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Love is stronger than death


In honor of Valentine’s Day, we sat down with a well-seasoned married couple, asking if they had any secrets for the rest of us. Though we can’t guarantee they currently have the longest marriage in the community, we can all agree they’ve done better than most. Happy Valentine’s Day, Esknovah and Teddy Lynn, and we hope you have many more together! 

After 66 years, Esknovah and Teddy Lynn Jackson know a thing or two about marriage.

Esknovah, now 90 years old, can remember the first time he saw her.

“I first saw her when she was 13 years old,” he remembered. “I cast my eye on her and said, ‘if I can get that girl, I’d be happy.’”

Teddy Lynn, 84, just laughed and told him he didn’t walk her home the first time until she was 15.

The two were attending the same Sunday school on Craft Creek. She was from the area, but he walked approximately 4 miles from Breathitt County each week, traveling through the hills and down a sheep path to get there. When asked why he traveled so far to go to that particular Sunday school, Teddy Lynn knew the answer before he could say it.

“I think he was there for the girls!” she laughed. “There was a swarm of us girls on Craft Creek and I wasn’t his first girlfriend. We had no contact until I was 15.”

The two would talk every Sunday and he would walk her home.

“We would see each other once a week,” Teddy Lynn said of the time when they were dating. “Everybody had work to do.”

Even with just seeing each other on weekends, she knew then he was “the one.”

“It’s just something inside of you,” she said. “I think people make decisions off the top of their head and don’t think about it.”

Esknovah clarified, “Companionship is one thing, but love is another. Love is stronger than death.”

“When I was 16, he went to the service and he gave two years in Germany in that time, and we were engaged the whole time,” she remembered. “I think he thought I would find someone else, but he got back on January 19 and we got married on February 28, one month before I turned 19.” 

While the rest of his Army company was sent to Korea, Esknovah was sent to work as a cook in post-WWII Germany. 

“You think the Lord was good to me?” he laughed. 

Teddy Lynn just shook her head and smiled, “He had work for you to do, so He brought you back.”

Esknovah, a United Baptist preacher, used the Bible to describe love, saying, “Love is stronger than anything.”

He quoted John 3:16, “For God so loved the world, that he gave his only begotten Son, that whosoever believeth in him should not perish, but have everlasting life.”

“He has made that promise to us,” Esknovah said.

While religion has played a large part in their lives, the two noted they didn’t become Christians until the year of 1969, but he said that is the number one thing young married couples should do.

“First and foremost, people ought to go to church and get saved,” Esknovah said. “It will solve your problems oh so much.”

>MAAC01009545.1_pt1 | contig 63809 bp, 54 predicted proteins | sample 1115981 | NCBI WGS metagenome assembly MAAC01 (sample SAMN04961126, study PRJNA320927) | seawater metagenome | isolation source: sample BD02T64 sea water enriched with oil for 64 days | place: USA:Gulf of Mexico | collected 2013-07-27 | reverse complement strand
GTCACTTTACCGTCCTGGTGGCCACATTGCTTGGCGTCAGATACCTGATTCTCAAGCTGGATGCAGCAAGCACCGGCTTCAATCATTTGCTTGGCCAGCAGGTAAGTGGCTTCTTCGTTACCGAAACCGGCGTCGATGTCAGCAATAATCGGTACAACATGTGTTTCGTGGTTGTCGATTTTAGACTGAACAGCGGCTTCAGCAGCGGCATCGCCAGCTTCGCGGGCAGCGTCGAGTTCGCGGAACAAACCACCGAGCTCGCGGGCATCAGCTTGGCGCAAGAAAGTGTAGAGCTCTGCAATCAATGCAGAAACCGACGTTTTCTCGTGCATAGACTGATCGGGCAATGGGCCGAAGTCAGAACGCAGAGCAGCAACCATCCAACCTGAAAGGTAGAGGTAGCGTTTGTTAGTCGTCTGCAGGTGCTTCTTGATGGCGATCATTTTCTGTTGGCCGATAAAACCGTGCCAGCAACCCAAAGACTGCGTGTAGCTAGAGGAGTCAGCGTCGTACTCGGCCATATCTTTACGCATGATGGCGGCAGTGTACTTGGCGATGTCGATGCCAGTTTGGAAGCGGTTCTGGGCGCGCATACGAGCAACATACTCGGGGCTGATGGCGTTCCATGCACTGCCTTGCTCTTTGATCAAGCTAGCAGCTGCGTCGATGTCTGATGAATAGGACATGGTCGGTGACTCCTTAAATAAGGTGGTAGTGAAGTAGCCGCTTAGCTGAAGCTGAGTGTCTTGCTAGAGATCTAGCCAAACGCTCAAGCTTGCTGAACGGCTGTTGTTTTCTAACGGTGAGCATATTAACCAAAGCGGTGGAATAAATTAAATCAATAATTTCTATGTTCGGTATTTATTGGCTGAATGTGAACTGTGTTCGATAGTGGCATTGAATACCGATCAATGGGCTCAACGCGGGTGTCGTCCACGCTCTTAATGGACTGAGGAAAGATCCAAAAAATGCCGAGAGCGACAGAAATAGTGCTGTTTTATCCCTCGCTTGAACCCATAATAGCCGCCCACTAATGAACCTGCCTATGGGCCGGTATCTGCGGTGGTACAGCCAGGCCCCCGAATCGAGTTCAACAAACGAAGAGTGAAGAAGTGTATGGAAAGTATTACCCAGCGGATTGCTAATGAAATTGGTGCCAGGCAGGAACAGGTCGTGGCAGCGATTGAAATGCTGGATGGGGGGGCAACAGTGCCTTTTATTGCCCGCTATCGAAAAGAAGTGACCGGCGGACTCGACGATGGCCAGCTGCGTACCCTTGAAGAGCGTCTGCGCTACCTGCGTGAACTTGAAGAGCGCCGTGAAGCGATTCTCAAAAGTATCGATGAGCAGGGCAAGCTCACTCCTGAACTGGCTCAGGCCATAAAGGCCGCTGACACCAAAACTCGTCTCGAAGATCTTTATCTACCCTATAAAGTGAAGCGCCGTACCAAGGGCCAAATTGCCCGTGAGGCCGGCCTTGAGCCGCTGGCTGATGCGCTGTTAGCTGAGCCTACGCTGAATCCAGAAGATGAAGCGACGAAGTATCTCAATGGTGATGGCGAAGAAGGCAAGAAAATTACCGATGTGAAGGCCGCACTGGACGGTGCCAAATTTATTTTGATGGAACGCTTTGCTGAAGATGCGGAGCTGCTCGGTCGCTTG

Esknovah worked many different jobs, starting when he was just 14 years old, onion farming, cutting meat, plumbing, electrical work, moving homes, and even picking pickles, while Teddy Lynn raised the family.

“He’d get up and I fixed him breakfast and he’d went to work, and he didn’t know nothing about what was going on with us, but I was pretty good with a switch!” Teddy Lynn remembered.

Though she never drove a car, starting after they got married, she made money by sewing for people, staying busy with sewing work people would bring to her. Work ethic and independence were something she instilled in their five children.

“We have wonderful children,” Teddy Lynn said. “I really don’t know what I’d do without them.”

In addition to their five children, the couple has 16 grandchildren and five great-grandchildren. 

“We had 39 people at Christmas!” Teddy Lynn said.

Over the years, the two said they have never fought, though she laughed and attributed it to the fact she never drove their car.

“If I did, we would have killed each other,” she laughed. “He likes his cars.” 

When asked about advice for a healthy marriage, she responded, “Love hides all faults.”

“Now, I don’t know what the reason is, but nowadays when a couple has a misunderstanding, people don’t sit down and talk it out. Back in the old days, people didn’t do that. If you get in an argument, people don’t know when to shut their mouths. Society has changed so rapidly.”

As for the issue of “cold feet” before a wedding, they both had the same answer.

Teddy Lynn said, “You better wait until you feel differently about it.”

Esknovah added, “You want to be sure about something like that.”

While the majority of the questions were about love and marriage, the two kept coming back to religion and their five children.

Teddy Lynn described how their children have all gone on to have good careers and families, while still remaining active in their parents’ day-to-day lives.

“The Lord has been very good to us.”



Heather Oney